literature, several models are described here and in the following chapters that could help to bridge the gaps among stakeholders in this field:
The knowledge base on technology transfer has grown rapidly in the last fifteen years. By one estimate the citations in this field exceeded 10,000 by 1995.1 Experts make several distinctions that are useful in considering how to close the gaps between research, treatment, and policy in the drug-abuse area. They distinguish between technology transfer that is "hard" (e.g., equipment) and "soft" (e.g., counseling methods), and between technologies that are "high" (requiring substantial capital) and "low" (requiring relatively little investment). They differentiate between ''embodied" technologies (involving a physical entity like a new drug) and "disembodied" technologies (e.g., a new counseling procedure) (Backer, 1991). Technology experts also distinguish between "information dissemination" activities (e.g., information clearinghouses) and "knowledge utilization" activities that provide assistance in adoption efforts after information is available.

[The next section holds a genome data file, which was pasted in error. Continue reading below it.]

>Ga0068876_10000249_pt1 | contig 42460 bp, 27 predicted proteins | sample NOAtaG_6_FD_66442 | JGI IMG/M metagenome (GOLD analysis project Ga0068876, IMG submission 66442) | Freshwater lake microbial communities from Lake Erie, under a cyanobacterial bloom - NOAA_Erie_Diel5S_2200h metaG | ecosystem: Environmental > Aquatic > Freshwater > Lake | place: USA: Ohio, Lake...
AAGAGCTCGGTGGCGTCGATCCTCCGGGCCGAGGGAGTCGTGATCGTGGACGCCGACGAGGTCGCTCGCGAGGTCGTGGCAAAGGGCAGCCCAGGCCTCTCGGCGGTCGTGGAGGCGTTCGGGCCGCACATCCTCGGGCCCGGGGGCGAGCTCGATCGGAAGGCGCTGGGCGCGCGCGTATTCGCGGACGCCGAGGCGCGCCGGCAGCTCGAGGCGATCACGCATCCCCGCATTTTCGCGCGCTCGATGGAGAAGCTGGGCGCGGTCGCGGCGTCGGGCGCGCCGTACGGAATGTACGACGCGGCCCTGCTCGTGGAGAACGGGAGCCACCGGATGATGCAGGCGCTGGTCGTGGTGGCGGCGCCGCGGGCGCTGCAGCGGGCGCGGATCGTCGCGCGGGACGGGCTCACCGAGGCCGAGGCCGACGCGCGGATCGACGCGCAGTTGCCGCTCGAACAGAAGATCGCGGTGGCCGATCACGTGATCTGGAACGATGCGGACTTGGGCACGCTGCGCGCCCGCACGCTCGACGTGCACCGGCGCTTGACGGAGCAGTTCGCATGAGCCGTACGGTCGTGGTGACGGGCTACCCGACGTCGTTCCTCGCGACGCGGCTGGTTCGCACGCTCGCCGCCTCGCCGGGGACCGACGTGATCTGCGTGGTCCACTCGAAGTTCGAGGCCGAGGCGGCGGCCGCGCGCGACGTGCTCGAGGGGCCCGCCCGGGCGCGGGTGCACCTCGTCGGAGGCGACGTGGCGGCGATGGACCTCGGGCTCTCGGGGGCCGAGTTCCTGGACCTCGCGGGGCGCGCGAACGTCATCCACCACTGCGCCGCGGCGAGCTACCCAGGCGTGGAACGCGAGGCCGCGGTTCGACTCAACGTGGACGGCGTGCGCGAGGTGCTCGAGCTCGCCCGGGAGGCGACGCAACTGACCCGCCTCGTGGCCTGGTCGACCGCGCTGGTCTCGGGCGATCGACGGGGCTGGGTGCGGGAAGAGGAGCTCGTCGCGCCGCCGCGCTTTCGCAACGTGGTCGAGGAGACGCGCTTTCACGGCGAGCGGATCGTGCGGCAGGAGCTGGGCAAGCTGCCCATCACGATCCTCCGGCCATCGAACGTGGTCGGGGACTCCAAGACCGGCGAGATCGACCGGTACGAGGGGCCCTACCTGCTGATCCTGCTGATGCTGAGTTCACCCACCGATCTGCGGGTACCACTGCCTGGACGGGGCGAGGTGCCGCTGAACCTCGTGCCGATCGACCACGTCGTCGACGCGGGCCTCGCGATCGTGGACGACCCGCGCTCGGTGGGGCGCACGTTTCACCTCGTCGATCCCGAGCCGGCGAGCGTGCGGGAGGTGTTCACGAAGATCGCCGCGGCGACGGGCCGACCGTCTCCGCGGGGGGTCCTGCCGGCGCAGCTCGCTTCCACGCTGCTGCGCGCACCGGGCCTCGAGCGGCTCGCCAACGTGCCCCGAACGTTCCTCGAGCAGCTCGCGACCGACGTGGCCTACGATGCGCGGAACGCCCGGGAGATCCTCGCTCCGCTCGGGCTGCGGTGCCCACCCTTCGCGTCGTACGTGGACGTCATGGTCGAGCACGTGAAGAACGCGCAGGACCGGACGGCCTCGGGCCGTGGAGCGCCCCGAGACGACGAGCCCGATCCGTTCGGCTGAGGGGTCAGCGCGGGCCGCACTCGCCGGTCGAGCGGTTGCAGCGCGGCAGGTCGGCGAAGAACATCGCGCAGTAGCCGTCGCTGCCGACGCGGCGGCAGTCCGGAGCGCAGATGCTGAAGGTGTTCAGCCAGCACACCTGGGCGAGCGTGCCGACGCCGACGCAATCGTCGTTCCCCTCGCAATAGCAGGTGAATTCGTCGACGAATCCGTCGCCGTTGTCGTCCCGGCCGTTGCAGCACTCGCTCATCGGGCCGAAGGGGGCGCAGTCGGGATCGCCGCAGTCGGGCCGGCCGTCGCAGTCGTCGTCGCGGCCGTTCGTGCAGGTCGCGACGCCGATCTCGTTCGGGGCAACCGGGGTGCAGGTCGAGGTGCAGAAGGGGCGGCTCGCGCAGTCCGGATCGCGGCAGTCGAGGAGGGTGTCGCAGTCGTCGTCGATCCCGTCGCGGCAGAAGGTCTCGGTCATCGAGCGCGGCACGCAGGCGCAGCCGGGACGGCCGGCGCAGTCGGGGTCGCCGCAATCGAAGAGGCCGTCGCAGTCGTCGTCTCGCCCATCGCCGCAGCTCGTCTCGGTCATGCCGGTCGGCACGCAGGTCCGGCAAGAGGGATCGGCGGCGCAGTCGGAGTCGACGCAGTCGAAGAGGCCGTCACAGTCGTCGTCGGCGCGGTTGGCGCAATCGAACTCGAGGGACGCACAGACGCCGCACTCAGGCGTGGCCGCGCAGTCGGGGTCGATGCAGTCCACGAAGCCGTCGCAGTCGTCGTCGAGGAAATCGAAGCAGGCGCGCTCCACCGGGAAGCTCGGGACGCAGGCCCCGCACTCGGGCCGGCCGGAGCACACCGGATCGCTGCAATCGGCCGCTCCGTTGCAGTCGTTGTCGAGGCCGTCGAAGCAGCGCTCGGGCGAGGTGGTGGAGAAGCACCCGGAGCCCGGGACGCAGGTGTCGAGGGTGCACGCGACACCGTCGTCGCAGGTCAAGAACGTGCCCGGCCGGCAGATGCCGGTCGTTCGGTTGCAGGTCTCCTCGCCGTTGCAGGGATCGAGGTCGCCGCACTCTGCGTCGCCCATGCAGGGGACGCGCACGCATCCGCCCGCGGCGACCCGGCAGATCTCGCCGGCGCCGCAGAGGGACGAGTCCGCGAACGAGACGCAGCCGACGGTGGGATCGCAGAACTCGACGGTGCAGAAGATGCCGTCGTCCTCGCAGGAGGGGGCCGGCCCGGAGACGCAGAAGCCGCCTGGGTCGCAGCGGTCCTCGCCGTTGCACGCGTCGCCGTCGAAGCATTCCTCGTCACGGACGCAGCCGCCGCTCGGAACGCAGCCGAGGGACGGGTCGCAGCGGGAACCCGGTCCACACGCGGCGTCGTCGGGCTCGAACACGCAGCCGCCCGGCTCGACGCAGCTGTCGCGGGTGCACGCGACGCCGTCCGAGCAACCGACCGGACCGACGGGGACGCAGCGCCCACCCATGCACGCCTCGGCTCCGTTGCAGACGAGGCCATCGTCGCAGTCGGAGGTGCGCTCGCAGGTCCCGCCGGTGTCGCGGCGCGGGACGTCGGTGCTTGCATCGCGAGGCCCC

A recent Institute of Medicine report (IOM, 1994) makes another use-